Washington Law Review
This Article examines the constitutional nature of the right of a prisoner to receive post-conviction relief based solely on the claim that he is innocent. Part I explores innocence protection as an animating value of constitutional criminal procedure (Part I.A) and describes how developments in the way that crimes are investigated, proved, and reexamined have dislodged the trial from its place at the center of the constitutional criminal procedure universe (Part I.B). Part II explores how realigning the importance of innocence protection with the practical realities of our criminal justice system would impact the regulation of post-conviction procedures. It also is divided into two sections. Part II.A provides an overview of how the U.S. Supreme Court has treated innocence claims to date. First, it considers gateway innocence claims—those in which the prisoner asserts that new evidence of his factual innocence should permit substantive review of an otherwise defaulted claim that he received a constitutionally deficient trial. It also considers freestanding innocence claims—those in which a prisoner asserts that new evidence of his factual innocence warrants relief despite the fact that the conviction stemmed from a constitutionally sound trial. Part II.B articulates a three-tiered framework—conviction relief, execution relief, gateway innocence—for adjudicating such claims.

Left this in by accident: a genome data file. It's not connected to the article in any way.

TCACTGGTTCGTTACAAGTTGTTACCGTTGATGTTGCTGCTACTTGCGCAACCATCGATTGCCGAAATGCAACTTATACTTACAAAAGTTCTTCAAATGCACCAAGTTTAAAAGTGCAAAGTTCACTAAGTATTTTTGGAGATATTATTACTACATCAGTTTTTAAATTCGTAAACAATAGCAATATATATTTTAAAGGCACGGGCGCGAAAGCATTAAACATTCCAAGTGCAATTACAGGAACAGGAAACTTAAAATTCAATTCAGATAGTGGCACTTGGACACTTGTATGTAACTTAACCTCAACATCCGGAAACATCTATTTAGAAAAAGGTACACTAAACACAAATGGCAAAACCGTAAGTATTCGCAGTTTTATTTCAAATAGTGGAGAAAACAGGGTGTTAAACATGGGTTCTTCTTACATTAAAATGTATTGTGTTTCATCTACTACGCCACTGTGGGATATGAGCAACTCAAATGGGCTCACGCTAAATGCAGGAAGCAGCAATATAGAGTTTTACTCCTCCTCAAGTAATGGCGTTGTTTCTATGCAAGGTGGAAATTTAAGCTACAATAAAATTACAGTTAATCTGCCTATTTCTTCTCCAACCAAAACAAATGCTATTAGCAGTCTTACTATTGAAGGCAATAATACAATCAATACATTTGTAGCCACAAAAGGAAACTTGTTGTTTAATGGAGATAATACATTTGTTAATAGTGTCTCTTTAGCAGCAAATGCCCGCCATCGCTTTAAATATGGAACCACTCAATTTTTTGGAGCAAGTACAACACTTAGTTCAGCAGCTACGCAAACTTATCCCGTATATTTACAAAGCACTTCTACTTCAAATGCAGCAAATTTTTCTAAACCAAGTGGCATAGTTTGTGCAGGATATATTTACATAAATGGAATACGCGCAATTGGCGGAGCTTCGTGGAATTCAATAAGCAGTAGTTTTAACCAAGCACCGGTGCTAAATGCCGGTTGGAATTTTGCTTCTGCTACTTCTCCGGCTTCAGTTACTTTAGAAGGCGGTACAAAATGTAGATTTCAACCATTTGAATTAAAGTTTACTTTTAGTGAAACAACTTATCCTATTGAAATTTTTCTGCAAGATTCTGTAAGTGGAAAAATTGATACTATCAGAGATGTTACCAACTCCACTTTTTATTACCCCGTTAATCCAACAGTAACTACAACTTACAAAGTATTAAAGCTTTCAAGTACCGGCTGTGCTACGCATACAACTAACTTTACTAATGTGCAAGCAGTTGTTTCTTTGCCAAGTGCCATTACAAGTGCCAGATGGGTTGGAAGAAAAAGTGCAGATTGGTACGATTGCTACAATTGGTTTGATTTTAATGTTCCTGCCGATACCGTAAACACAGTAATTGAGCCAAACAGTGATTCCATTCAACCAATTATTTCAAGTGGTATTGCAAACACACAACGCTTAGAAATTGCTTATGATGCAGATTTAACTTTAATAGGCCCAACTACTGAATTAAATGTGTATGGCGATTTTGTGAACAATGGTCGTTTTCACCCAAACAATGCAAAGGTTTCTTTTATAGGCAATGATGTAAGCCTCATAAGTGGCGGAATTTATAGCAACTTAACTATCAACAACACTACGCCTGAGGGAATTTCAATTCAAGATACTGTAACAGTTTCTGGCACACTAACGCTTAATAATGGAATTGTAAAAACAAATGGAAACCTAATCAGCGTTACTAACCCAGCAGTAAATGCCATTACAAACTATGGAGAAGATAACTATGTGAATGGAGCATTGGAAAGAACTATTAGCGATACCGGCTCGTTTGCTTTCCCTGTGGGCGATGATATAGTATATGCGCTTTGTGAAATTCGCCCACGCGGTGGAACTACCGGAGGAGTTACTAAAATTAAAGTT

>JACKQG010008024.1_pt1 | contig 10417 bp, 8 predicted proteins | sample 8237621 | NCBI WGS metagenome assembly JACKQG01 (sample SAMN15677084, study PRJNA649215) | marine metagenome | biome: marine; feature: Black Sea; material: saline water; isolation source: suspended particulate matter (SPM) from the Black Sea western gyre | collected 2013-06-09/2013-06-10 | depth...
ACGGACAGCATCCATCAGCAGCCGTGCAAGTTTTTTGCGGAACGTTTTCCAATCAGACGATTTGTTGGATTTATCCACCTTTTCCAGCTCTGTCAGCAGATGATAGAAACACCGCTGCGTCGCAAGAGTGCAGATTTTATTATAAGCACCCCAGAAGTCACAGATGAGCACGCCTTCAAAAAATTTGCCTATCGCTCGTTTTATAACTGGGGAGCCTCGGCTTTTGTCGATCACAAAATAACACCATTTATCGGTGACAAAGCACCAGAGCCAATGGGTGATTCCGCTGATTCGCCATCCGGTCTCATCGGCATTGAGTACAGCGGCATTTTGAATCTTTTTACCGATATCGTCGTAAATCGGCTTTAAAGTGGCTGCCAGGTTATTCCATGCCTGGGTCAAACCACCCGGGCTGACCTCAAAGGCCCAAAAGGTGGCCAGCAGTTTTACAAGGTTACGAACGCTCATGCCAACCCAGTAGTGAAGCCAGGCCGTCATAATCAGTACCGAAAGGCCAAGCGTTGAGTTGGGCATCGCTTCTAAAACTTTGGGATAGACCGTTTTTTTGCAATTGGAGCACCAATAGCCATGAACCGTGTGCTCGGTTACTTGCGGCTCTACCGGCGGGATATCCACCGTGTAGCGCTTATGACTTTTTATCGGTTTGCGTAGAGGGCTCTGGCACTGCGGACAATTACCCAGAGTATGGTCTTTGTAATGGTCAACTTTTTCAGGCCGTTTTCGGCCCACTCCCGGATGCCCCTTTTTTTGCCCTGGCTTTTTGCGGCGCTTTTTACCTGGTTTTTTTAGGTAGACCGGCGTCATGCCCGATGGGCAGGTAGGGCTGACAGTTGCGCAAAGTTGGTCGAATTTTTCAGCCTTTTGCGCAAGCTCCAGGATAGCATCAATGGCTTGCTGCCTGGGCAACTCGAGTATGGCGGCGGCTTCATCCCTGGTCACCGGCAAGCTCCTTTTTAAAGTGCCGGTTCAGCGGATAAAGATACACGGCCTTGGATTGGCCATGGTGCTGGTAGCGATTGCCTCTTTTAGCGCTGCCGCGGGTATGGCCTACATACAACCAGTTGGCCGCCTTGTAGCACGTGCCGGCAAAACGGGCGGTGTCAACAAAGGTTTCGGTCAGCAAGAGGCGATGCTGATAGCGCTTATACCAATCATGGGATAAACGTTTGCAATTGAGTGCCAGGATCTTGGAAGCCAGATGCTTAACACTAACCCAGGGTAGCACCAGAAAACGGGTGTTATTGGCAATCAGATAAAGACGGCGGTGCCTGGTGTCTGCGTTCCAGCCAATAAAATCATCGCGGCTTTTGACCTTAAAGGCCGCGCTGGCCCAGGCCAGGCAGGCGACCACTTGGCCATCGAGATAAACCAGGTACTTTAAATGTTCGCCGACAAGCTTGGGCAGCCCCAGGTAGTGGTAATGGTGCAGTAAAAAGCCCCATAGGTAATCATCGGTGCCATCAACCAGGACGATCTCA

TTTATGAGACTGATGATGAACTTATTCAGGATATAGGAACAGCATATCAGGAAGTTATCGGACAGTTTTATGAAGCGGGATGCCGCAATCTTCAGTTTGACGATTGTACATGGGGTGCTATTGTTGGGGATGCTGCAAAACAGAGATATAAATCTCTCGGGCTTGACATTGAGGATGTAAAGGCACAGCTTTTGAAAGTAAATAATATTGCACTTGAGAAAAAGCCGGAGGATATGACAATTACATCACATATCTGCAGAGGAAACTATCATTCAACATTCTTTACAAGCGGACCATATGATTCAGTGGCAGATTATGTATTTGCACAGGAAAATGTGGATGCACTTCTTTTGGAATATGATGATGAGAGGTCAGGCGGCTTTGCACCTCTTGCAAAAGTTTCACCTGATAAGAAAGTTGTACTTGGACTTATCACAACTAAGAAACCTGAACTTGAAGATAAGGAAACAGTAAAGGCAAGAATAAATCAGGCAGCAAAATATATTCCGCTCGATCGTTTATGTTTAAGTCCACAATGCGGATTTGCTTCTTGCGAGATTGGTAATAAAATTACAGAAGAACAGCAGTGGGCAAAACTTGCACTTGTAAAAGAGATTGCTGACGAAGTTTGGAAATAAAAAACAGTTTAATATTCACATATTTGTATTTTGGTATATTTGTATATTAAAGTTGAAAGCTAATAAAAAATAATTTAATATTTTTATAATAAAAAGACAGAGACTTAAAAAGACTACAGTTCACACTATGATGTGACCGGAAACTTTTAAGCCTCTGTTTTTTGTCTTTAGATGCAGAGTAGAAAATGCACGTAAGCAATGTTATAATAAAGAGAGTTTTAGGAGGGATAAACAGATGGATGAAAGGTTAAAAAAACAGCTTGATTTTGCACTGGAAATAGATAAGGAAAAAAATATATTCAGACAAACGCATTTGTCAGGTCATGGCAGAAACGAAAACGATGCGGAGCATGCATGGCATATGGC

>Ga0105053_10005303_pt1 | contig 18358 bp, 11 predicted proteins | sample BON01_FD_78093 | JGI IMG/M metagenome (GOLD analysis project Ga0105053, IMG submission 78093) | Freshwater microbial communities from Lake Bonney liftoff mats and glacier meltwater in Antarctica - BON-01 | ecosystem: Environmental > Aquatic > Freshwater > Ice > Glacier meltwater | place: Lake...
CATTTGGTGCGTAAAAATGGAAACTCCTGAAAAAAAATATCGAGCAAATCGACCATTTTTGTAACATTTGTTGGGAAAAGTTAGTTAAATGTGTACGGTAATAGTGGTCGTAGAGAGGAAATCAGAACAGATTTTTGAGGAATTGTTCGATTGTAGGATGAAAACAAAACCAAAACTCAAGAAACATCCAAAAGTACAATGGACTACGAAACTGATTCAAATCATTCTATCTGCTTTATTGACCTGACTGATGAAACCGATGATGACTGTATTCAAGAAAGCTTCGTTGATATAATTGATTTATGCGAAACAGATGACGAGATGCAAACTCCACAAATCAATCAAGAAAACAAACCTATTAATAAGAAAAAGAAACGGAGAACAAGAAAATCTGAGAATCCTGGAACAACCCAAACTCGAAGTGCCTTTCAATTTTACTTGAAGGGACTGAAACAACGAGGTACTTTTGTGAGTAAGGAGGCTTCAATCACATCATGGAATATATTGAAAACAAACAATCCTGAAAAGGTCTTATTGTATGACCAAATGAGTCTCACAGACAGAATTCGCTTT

Robert J. Smith,
Recalibrating Constitutional Innocence Protection,
87 Wash. L. Rev.
Available at: https://digitalcommons.law.uw.edu/wlr/vol87/iss1/5